I won't request food now unless the person taking the order has a pad. The most dreaded words when you're ordering in a restaurant are: "Don't worry, I'll remember."
Four musicians in fezes sat on the stairs playing music. I received a steak covered in lettuce. "It's coriander," explained Geraldine. To me any green vegetable is either lettuce or cabbage. There's no in-between. I had pureed potatoes on the side. The steak was very soft in texture and had no taste at all.
"How's that?" I asked Geraldine, referring to her fish. She pulled a face. "Not bad," she replied. Her fish was swimming in olive oil.
She left almost all of it. "I think this place is more for atmosphere than food," I said. Geraldine referred to it as having a "great ambience". My lemon tart was not great. It was like a rather poor lemon meringue pie.
I can't think of much more to say about Comptoir Darna. But in a strange way I recommend it.
Don't let political events put you off Marrakesh. I usually go at Easter, but you can be unlucky and get rain then, so this year I'm in Barbados and with Lord Glenconner in St Lucia. I'll visit Marrakesh in October.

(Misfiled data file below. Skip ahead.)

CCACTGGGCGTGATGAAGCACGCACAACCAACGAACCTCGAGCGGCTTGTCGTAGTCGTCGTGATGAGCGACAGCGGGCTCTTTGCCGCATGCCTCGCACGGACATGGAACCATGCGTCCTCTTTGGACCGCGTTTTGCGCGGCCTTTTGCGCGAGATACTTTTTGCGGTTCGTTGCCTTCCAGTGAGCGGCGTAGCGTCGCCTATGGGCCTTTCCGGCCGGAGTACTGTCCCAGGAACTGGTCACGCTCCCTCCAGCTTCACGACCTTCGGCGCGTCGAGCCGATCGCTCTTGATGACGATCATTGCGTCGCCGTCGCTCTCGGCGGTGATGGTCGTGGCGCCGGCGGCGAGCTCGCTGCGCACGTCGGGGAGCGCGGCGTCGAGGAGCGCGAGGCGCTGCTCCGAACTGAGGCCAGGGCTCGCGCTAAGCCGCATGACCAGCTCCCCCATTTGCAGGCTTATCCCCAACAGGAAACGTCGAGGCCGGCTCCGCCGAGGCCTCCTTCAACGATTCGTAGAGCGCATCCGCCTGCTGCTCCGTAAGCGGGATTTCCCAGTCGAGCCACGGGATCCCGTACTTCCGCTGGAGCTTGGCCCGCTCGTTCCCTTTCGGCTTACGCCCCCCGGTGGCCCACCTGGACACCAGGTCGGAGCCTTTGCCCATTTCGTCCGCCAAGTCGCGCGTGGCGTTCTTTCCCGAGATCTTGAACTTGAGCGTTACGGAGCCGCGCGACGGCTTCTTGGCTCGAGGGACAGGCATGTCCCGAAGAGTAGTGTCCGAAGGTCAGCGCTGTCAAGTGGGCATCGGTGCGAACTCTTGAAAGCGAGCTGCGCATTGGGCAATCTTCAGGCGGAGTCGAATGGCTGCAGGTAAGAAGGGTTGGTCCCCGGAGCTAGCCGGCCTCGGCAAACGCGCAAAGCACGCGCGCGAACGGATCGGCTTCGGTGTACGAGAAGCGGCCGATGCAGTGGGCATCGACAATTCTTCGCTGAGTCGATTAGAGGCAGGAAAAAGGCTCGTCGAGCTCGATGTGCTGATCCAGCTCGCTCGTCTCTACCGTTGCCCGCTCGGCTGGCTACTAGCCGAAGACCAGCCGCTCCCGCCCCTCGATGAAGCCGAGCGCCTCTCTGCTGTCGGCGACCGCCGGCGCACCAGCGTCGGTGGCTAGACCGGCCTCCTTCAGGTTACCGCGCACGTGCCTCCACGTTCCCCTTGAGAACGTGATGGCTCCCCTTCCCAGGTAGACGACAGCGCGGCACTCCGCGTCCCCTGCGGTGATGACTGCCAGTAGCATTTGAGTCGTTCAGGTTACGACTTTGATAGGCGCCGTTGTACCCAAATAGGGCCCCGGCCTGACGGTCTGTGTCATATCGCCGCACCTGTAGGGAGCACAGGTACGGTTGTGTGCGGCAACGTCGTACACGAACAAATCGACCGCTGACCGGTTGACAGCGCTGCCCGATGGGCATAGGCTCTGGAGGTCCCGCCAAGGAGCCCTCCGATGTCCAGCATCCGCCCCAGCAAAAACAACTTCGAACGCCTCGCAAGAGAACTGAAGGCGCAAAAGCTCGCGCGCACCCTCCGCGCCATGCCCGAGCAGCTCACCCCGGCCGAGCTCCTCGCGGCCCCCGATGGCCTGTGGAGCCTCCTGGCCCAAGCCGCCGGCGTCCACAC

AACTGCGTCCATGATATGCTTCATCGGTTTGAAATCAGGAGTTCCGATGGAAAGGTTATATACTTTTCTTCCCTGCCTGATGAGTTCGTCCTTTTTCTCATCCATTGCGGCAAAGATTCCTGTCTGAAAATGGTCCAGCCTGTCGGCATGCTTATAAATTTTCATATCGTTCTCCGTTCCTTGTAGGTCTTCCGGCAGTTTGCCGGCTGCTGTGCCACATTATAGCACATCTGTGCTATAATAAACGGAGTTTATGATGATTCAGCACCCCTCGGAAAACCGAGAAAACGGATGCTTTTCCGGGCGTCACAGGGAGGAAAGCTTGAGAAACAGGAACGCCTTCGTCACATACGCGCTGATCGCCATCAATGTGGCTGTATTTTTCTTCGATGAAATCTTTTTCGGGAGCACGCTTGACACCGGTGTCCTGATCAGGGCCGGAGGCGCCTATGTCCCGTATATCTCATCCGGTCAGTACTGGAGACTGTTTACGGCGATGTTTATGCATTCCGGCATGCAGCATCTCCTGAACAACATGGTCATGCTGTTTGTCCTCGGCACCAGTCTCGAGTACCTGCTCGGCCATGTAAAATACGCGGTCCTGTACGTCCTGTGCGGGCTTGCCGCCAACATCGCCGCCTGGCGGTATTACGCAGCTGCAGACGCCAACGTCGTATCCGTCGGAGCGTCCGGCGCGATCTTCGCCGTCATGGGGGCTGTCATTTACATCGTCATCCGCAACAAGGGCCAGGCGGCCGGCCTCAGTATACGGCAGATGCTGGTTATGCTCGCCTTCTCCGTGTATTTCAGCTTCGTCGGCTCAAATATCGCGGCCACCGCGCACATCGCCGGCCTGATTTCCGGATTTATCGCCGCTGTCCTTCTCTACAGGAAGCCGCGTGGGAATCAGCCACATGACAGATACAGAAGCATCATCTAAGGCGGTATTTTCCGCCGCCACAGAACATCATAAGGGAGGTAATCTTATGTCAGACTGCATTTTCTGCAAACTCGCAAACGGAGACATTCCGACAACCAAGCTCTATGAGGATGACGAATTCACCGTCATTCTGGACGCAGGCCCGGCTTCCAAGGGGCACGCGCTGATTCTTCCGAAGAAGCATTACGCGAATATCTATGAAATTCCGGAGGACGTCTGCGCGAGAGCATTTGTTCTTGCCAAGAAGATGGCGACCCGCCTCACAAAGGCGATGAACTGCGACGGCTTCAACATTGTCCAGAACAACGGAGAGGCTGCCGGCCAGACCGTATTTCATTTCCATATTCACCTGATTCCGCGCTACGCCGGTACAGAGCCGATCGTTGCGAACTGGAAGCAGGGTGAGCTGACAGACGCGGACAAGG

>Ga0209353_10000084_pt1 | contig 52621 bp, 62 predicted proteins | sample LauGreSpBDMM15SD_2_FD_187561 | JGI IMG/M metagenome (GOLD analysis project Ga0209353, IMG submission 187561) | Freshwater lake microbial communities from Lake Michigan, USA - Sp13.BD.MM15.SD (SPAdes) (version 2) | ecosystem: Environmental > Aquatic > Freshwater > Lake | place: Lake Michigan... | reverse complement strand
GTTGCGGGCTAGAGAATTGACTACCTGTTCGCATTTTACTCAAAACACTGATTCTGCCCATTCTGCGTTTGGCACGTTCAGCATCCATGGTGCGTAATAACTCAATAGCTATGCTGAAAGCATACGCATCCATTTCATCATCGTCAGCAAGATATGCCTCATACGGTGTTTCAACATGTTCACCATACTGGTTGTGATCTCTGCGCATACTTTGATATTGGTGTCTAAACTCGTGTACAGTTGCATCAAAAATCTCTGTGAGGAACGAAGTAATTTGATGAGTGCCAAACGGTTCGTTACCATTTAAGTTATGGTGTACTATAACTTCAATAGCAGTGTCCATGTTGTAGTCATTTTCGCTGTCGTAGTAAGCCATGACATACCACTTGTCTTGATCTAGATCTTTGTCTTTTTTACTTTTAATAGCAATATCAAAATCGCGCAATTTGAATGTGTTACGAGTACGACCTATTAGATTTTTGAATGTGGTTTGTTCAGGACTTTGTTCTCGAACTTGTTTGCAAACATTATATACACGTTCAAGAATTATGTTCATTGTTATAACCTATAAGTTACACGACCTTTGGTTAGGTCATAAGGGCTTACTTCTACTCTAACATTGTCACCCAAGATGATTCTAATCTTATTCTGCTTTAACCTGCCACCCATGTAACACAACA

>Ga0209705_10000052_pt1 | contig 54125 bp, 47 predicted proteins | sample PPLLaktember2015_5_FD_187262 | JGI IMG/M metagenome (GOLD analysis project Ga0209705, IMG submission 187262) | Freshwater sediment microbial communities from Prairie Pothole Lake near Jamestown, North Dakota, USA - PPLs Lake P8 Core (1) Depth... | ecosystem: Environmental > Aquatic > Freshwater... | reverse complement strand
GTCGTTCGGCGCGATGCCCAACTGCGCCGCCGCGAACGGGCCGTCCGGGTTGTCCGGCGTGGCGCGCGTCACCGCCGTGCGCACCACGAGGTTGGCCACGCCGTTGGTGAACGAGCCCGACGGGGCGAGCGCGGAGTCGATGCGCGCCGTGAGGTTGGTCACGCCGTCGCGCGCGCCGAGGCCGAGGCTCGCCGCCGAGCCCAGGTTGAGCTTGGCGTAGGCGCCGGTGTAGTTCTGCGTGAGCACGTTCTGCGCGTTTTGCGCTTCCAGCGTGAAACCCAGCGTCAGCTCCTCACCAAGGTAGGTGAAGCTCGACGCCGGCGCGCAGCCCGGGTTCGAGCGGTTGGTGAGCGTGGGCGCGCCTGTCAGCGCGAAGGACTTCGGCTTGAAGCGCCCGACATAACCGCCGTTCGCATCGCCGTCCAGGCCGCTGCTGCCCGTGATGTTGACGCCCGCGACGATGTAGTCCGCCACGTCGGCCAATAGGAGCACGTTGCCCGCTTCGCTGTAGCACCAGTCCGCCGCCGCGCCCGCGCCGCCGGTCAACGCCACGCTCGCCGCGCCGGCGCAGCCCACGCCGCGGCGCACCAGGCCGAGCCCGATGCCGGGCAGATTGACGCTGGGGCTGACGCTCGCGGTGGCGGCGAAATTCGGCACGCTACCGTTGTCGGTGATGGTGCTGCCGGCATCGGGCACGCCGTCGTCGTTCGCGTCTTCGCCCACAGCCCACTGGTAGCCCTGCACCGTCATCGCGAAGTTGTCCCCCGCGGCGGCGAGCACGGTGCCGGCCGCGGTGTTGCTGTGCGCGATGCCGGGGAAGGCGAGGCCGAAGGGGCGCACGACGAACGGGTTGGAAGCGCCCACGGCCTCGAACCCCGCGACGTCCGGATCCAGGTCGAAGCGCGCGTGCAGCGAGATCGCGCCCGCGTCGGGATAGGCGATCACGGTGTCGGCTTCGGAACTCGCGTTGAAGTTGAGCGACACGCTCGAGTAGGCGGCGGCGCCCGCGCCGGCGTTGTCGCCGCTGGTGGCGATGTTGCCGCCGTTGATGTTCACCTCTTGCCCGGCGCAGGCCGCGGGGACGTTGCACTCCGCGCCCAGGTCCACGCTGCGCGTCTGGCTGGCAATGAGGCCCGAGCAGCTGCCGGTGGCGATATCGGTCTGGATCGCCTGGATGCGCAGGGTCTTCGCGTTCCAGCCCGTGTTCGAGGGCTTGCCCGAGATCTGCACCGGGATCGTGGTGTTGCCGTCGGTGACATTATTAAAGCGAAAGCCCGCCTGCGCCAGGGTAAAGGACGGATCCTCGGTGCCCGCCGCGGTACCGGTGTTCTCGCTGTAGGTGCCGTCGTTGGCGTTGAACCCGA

Now more about Skibo Castle in Dornoch in the eastern Highlands. I bought a small porcelain figure of a lamb there. After breakfast a man wearing a felt hat was in the hall with a bird on his arm. First a falcon, then a brown owl.
I was going to keep brown owls. I befriended Barn Owl Bill in Preston. Real name William Higham. I even discussed the matter with Jemima Porridge of the Barn Owl Centre near Gloucester.
Bill said owls liked being in captivity as they were very lazy. They only ﬂy when they have to get food. They walk about a lot.
I wasn’t even put off when Bill told me they dined on mice, rats or dead baby chickens. They eat three chicks a day. Bill kept his supply in the deep freeze. I had no deep freeze, but I was prepared to buy one.
I was finally deterred when Bill told me they excreted a great deal and you had to wash down the cage regularly and have a drain to take the excreta away because it was unbelievably smelly and acidic. It would have meant digging a special drain just for my brown owls.
Thus we end today's column with lavatories, just as we began. I always think symmetry is to be applauded.